The rising death toll at an overcrowded prison, said by authorities to have been caused by widespread drug overdosing, has raised suspicions among human rights activists.
Pressure is mounting on Venezuela’s government to launch a full investigation into 35 deaths within a week at David Viloria prison, in the west of the South American country,
The trouble began on Monday with inmates going on hunger strike for better conditions, according to prison officials.
They said a violent group stormed an infirmary and drank a lethal concoction of pure alcohol and drugs used to treat epilepsy, diabetes and high blood pressure.
Another 100 prisoners are said to be in comas as they continue to receive treatment for intoxication.
Politician William Ojeda, a member of the country’s ruling Socialist Party, visited the jail on Friday. He said a number of the inmates had been former drug addicts suffering from withdrawal symptoms.
Prisoner rights activists are sceptical of the official version, with a lack of information and access for family members leading to suspicions that inmates might have been poisoned to restore order.
Ligia Bolivar, a human rights expert at Andres Bello Catholic University in Caracas said government information was so incomplete that “counting the deaths now requires going to the morgue”.
President Nicolas Maduro has yet to comment on the incident, despite calls for a thorough investigation from Roman Catholic Church leaders and the UN’s human rights agency.
Government officials have said the situation is now under control after it called in the National Guard and transferred hundreds of prisoners to other facilities.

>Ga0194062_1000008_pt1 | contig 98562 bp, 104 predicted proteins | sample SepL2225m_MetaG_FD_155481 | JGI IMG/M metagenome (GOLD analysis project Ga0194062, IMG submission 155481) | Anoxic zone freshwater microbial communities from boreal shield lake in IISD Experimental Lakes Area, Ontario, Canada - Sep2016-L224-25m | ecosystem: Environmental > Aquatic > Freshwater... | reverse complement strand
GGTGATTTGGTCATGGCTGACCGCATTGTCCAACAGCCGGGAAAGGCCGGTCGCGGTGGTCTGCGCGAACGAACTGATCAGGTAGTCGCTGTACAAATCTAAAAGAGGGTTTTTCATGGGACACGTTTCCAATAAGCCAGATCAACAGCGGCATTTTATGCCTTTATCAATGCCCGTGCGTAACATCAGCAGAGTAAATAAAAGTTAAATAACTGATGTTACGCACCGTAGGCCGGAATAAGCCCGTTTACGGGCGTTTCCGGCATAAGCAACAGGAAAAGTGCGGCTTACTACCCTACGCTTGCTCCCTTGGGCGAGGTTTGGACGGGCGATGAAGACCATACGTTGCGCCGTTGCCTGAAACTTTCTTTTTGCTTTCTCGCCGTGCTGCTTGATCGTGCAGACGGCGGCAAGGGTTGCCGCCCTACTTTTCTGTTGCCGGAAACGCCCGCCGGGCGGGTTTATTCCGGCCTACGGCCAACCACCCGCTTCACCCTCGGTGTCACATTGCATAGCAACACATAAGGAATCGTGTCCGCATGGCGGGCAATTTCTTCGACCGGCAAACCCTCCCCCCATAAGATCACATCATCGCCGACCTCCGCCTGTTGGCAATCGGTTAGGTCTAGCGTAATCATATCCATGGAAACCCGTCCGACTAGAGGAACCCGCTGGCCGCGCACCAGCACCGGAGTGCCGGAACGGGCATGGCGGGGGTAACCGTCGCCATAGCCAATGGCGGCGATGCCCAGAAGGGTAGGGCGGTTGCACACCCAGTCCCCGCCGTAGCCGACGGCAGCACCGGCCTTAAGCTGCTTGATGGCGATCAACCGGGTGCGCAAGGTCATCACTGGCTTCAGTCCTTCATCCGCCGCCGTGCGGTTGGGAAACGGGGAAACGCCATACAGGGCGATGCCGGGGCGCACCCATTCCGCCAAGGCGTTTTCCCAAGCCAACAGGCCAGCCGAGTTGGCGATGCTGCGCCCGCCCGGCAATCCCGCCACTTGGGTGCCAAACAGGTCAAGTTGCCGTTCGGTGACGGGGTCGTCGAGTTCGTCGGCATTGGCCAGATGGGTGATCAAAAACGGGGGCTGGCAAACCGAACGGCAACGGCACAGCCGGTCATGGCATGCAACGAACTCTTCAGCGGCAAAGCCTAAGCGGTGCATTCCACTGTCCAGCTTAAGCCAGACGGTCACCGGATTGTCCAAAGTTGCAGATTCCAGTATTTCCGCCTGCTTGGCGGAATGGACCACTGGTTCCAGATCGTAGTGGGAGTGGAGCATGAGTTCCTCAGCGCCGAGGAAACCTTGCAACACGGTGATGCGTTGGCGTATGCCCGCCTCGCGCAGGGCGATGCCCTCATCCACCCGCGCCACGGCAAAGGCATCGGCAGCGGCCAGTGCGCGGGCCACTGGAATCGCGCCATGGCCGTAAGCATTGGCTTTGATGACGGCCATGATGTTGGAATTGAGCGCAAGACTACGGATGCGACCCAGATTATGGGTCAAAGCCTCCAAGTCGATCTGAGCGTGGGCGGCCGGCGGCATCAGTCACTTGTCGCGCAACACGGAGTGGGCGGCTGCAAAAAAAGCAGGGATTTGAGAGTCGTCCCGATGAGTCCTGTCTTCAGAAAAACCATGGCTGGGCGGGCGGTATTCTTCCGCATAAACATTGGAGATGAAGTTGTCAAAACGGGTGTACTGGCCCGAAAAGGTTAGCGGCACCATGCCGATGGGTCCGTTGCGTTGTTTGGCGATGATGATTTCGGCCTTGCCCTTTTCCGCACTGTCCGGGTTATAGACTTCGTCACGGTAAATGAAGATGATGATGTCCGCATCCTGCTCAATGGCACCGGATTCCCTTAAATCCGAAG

Mr Ojeda said all prisoners’ rights were being respected in the handling of the incident.
Police arrested the jail’s warden, Julio Cesar Perez, on Thursday. He is expected to be charged in connection with the deaths.
Venezuela’s 32 prisons are among the world’s most violent and overcrowded, housing almost three times their intended capacity according to the International Centre for Prison Studies.
The number of inmates has doubled since 2008 as a result of rampant crime and stuffer mandatory sentences. Last year 506 died in the Venezuela’s jails, according to prison watchdog groups.
David Viloria prison, previously called La Uribana, is named after a guard who was one of 58 people killed there last year during the second-deadliest prison riot in the country’s history.
It was built to hold 850 inmates, but was believed to be holding around 3,000 when the latest disturbances broke out.
Additional reporting by Press Association.Reuse content